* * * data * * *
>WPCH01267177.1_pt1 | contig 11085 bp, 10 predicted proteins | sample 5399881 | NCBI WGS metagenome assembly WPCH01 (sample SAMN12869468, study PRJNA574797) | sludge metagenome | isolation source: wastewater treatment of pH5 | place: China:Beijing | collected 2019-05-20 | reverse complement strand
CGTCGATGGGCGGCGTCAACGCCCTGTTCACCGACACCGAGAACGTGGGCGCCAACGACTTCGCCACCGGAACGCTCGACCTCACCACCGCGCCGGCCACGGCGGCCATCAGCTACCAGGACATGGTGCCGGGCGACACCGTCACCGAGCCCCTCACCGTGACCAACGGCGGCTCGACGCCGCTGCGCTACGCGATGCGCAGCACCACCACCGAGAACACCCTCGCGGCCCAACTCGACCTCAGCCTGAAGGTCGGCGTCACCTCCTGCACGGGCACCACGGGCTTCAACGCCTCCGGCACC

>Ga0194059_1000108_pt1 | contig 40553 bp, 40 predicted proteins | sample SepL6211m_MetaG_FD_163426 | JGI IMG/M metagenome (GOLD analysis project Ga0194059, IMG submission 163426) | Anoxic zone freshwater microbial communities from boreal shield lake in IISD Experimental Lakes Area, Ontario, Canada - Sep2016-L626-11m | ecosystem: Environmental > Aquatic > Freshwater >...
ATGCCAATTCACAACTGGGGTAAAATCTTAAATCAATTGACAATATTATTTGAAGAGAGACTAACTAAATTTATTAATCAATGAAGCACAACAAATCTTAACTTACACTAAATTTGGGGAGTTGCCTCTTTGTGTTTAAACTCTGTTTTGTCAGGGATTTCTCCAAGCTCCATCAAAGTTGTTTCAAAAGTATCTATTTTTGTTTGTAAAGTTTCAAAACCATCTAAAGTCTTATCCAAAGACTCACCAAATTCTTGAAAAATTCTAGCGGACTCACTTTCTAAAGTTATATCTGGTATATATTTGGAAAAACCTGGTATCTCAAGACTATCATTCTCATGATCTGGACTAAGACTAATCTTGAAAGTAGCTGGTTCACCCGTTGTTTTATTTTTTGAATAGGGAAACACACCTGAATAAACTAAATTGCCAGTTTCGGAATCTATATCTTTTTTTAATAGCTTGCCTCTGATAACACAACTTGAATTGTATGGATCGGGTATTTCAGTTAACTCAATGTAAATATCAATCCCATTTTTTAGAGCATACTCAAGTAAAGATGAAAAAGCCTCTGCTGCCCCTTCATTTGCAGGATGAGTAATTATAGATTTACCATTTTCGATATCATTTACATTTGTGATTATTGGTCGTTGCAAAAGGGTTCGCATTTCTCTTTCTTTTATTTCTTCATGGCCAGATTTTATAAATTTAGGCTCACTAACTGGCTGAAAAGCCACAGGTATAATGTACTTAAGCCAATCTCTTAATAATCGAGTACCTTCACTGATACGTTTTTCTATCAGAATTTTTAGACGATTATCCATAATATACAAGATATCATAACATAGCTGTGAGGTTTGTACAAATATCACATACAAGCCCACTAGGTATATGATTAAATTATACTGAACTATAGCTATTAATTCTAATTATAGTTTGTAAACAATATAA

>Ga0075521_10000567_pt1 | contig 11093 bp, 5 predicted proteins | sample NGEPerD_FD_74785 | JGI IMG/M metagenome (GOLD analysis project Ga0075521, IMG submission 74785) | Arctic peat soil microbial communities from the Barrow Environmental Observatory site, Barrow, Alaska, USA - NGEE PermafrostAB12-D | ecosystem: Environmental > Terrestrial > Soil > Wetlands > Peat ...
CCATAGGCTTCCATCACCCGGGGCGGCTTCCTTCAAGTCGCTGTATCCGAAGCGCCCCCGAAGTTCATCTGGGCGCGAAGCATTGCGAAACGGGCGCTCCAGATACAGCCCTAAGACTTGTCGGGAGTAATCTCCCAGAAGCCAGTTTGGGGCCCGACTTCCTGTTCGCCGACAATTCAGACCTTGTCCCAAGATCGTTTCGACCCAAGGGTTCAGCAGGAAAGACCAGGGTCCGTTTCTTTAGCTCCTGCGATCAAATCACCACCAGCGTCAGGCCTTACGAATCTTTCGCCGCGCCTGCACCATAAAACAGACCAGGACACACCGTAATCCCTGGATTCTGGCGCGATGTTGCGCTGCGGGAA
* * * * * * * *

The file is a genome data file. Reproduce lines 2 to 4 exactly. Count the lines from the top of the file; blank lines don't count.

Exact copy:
CGTCGATGGGCGGCGTCAACGCCCTGTTCACCGACACCGAGAACGTGGGCGCCAACGACTTCGCCACCGGAACGCTCGACCTCACCACCGCGCCGGCCACGGCGGCCATCAGCTACCAGGACATGGTGCCGGGCGACACCGTCACCGAGCCCCTCACCGTGACCAACGGCGGCTCGACGCCGCTGCGCTACGCGATGCGCAGCACCACCACCGAGAACACCCTCGCGGCCCAACTCGACCTCAGCCTGAAGGTCGGCGTCACCTCCTGCACGGGCACCACGGGCTTCAACGCCTCCGGCACC

>Ga0194059_1000108_pt1 | contig 40553 bp, 40 predicted proteins | sample SepL6211m_MetaG_FD_163426 | JGI IMG/M metagenome (GOLD analysis project Ga0194059, IMG submission 163426) | Anoxic zone freshwater microbial communities from boreal shield lake in IISD Experimental Lakes Area, Ontario, Canada - Sep2016-L626-11m | ecosystem: Environmental > Aquatic > Freshwater >...
ATGCCAATTCACAACTGGGGTAAAATCTTAAATCAATTGACAATATTATTTGAAGAGAGACTAACTAAATTTATTAATCAATGAAGCACAACAAATCTTAACTTACACTAAATTTGGGGAGTTGCCTCTTTGTGTTTAAACTCTGTTTTGTCAGGGATTTCTCCAAGCTCCATCAAAGTTGTTTCAAAAGTATCTATTTTTGTTTGTAAAGTTTCAAAACCATCTAAAGTCTTATCCAAAGACTCACCAAATTCTTGAAAAATTCTAGCGGACTCACTTTCTAAAGTTATATCTGGTATATATTTGGAAAAACCTGGTATCTCAAGACTATCATTCTCATGATCTGGACTAAGACTAATCTTGAAAGTAGCTGGTTCACCCGTTGTTTTATTTTTTGAATAGGGAAACACACCTGAATAAACTAAATTGCCAGTTTCGGAATCTATATCTTTTTTTAATAGCTTGCCTCTGATAACACAACTTGAATTGTATGGATCGGGTATTTCAGTTAACTCAATGTAAATATCAATCCCATTTTTTAGAGCATACTCAAGTAAAGATGAAAAAGCCTCTGCTGCCCCTTCATTTGCAGGATGAGTAATTATAGATTTACCATTTTCGATATCATTTACATTTGTGATTATTGGTCGTTGCAAAAGGGTTCGCATTTCTCTTTCTTTTATTTCTTCATGGCCAGATTTTATAAATTTAGGCTCACTAACTGGCTGAAAAGCCACAGGTATAATGTACTTAAGCCAATCTCTTAATAATCGAGTACCTTCACTGATACGTTTTTCTATCAGAATTTTTAGACGATTATCCATAATATACAAGATATCATAACATAGCTGTGAGGTTTGTACAAATATCACATACAAGCCCACTAGGTATATGATTAAATTATACTGAACTATAGCTATTAATTCTAATTATAGTTTGTAAACAATATAA